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Re: New issue of JVP 2001(2) (no JOKE)
Sorry, but it seems to me that requiring an object to precede the
subject in Latin-based generic names is a requirement that has long been
dispensed with. The use of a pure grammatical Latin has long been an
anachronistic goal to which few now strictly adhere (just as I used an
dangling participle in the preceding sentence, but avoided it in this
sentence since it shows that I know the difference). Personally I am
interested in usage, not in a strictly "pure" Latin.
I have no idea why you would bring up a "Hitler lizard" example.
Even if Hitler was a tyrant, this certainly does not mean all tyrants are
like Hitler. Likewise, a literal interpretations like "snatcher of Utah" or
"snatcher of swiftness" seem rather absurb to me. Snatcher of the dawn and
snatcher of fire are equally absurb literal translations which obviously do
not reflect the intentions of the authors of these names. Conchoraptor as a
snatcher of shells, I have no big problem with, no matter what kind of
shells they cracked (bivalves, brachiopods, large ostracodes or other
crustaceans, or even vertebrate eggshells on occasion). If one gets a
fixation on "proper" Latin grammar, one is liable to drive oneself crazy
given the ways it has been used in the latter part of the 20th Century.
E. Raymond Hall (a former employer of mine) likewise seemed to have
a fixation on priority, and even defied the International Commission (ICZN)
as a result. Not surprisingly the ICZN unanimously voted in 1985 for my
petition to validate Mesoplodon (a genus of whales), and put the two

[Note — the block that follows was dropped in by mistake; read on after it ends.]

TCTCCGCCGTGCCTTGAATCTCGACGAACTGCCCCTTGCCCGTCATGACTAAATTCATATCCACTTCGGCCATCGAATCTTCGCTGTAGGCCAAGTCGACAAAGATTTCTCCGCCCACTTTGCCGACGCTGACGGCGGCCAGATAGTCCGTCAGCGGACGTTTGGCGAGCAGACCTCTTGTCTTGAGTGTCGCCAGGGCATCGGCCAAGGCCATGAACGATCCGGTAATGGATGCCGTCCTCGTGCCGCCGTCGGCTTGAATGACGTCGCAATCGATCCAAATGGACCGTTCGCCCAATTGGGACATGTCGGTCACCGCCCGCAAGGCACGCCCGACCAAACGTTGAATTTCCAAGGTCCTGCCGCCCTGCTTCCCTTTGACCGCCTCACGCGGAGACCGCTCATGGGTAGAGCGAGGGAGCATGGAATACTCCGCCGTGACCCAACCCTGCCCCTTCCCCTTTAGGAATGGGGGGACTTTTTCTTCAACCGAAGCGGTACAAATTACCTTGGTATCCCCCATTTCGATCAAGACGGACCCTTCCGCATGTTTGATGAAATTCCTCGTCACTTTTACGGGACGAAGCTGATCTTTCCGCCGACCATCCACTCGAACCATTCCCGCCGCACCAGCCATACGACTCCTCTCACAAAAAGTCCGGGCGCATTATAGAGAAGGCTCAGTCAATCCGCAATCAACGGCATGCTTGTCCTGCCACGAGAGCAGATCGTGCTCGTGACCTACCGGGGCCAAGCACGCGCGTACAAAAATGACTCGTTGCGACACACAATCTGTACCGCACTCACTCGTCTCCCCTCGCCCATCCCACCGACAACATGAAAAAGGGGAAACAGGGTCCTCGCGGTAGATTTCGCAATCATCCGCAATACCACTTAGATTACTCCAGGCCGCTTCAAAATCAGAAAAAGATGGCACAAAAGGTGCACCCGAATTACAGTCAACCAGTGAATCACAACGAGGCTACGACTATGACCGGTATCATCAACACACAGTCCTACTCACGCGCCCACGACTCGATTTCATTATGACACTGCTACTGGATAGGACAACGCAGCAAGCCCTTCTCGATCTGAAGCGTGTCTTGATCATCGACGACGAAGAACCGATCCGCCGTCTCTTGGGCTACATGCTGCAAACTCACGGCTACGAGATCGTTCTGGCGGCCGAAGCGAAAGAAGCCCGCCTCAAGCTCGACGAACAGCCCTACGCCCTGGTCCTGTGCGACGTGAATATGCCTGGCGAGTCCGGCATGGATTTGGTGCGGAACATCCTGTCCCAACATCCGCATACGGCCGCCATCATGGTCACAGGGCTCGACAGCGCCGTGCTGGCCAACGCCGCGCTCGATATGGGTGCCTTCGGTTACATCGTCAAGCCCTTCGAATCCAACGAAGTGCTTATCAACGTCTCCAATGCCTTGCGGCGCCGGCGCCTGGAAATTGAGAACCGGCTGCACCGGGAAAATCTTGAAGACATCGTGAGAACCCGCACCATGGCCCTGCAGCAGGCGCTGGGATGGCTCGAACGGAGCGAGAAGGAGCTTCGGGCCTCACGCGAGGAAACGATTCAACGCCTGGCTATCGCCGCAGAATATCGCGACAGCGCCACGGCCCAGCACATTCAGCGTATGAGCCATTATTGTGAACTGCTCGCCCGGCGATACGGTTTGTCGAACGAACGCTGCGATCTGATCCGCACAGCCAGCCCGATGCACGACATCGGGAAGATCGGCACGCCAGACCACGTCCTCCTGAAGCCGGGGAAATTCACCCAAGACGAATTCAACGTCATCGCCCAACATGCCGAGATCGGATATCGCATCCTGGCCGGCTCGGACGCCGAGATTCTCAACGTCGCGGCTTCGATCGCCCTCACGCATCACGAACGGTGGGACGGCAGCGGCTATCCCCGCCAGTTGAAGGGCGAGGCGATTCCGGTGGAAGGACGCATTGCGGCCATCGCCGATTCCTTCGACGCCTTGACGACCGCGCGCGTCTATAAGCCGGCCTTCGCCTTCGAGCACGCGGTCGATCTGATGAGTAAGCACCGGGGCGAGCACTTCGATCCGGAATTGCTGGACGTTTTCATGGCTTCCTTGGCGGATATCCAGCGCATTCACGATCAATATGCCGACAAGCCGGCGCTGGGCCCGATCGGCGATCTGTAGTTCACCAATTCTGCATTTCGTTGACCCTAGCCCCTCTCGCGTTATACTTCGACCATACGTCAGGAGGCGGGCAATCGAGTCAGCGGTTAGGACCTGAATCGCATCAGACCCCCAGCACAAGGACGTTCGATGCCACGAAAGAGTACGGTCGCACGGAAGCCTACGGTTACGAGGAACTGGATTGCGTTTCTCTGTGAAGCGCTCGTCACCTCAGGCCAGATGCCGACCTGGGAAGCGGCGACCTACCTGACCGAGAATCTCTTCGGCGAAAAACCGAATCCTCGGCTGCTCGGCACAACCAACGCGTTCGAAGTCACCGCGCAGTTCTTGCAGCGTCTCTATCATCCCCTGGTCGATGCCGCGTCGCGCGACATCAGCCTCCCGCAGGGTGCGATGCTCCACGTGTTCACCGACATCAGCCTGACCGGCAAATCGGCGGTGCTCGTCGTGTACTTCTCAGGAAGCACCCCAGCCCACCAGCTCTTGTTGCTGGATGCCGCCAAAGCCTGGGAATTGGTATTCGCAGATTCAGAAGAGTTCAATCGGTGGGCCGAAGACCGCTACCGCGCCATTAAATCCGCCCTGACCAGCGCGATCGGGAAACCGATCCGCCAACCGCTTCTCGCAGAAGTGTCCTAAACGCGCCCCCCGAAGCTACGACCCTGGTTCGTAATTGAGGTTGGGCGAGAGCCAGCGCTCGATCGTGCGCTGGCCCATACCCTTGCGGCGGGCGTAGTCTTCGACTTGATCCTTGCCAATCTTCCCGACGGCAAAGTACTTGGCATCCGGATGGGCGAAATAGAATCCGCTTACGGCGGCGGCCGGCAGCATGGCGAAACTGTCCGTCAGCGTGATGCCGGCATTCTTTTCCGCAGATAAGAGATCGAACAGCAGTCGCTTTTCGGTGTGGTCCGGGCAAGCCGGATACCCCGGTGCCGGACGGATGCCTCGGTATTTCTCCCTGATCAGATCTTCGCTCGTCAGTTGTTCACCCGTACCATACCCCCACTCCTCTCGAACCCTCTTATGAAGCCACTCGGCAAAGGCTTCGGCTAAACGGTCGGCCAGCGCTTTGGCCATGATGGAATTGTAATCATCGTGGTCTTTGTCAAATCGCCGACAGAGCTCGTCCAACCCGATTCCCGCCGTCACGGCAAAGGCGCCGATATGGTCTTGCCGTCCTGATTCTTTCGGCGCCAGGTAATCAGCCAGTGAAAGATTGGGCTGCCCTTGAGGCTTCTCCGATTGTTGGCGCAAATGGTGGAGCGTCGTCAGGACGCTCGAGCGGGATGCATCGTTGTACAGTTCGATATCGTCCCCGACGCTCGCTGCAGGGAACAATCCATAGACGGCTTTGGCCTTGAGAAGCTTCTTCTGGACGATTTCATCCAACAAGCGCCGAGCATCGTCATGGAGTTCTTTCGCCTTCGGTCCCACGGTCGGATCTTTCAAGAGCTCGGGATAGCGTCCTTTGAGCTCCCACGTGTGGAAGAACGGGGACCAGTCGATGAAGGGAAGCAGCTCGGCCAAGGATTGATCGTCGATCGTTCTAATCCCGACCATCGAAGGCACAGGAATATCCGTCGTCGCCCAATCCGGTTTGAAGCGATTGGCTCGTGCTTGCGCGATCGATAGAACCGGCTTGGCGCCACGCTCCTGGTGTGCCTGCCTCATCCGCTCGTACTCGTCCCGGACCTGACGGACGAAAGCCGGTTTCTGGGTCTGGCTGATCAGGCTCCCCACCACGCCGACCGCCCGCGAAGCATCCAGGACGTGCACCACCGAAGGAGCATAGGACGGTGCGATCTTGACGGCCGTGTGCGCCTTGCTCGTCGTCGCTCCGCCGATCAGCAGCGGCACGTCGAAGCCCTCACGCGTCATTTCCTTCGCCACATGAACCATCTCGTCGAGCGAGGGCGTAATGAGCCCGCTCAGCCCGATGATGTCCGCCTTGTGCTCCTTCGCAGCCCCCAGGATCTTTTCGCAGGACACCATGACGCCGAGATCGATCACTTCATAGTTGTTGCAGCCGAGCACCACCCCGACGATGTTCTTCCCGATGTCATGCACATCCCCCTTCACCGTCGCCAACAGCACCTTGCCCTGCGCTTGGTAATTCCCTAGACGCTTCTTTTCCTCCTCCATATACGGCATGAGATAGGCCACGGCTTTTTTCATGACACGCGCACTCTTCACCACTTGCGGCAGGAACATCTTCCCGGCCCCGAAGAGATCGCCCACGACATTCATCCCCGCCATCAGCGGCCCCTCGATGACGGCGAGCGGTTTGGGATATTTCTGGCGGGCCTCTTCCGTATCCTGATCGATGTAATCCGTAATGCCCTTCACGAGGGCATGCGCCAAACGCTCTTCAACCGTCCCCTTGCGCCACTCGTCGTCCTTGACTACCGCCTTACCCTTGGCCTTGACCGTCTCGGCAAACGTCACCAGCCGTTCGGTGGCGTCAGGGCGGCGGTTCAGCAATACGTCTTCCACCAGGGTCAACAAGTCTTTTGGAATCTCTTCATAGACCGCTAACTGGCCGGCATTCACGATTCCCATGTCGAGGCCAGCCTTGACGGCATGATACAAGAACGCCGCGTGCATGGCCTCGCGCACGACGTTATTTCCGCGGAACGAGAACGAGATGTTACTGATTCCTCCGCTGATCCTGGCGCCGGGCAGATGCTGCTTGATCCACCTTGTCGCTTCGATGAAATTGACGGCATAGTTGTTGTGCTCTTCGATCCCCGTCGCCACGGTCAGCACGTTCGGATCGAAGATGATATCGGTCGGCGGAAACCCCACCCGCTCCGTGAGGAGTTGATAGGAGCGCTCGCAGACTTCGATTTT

forgotten generic names (which Hall dredged up) on the Official List of
Rejected Generic Names. There is a practical middle ground between totally
puristic Latin and a total disregard for grammar in general. We have to be
realistic and practical. Otherwise, the public and most of one's colleagues
are going to pin the "Ivory Tower" label on those who cling to outdated
From: "Jaime A. Headden" <firstname.lastname@example.org>
Subject: Re: New issue of JVP 2001(2) (no JOKE)
Date: Thu, 12 Jul 2001 21:53:40 -0700 (PDT)
There is precedent in regarding etymologies in these names by
their meaning, and not given interpretation. I will never call
*Tyrannosaurus* the "Hitler Lizard" for instance.
*Oviraptor* = snatcher of eggs
*Conchoraptor* = snatcher of shells
*Velociraptor* = snatcher of swift[ness]
*Utahraptor* = snatcher of [a/the] Utah [as if there was an
object called a Utah that could be grasped between the limbs]
*Bambiraptor* = snatcher of Bambi [not _ever_ in reference to
the Disney character, or the Italian word "bambino", but as a
nickname for the specimen]
*Rapator* [probably? a "revision" of _raptor_] = snatcher?
*Eoraptor* = snatcher of the dawn
*Variraptor* = snather of [a/the] Var [same as Utahraptor]
*Pyroraptor* = snatcher of fire
These are the etymological definitions. The intended and
utilized construct requires an _object_ to precede the suffix
-raptor, a word that refers to "one who snatches ..." where the
ellipsis is the object refered to. Perhaps Nick Pharris or Ben
Creisler can explain this better.
The inference of the use of the term "raptor" to apply to a
small predator has been to indicate some form of
"dromaeosaurid-like" theropod dinosaur, instead of the use of
the etymology; it is used as such even in birds of prey, which
_snatch_ with the feet. They are those who snatch prey.
A point: there is as much data supporting an egg-based diet as
a mullosk-based diet in oviraptorids, all of them. Barsbold
named *Conchoraptor* on the basis of his theory that the jaws
are over-built for eggs. However, the jaws are equally suited to
both, but seem designed for the processing of circular-section
shell. If you intend to attend the 2001 SVP in Bozeman, I should
be able to demonstrate this to anyone interested.
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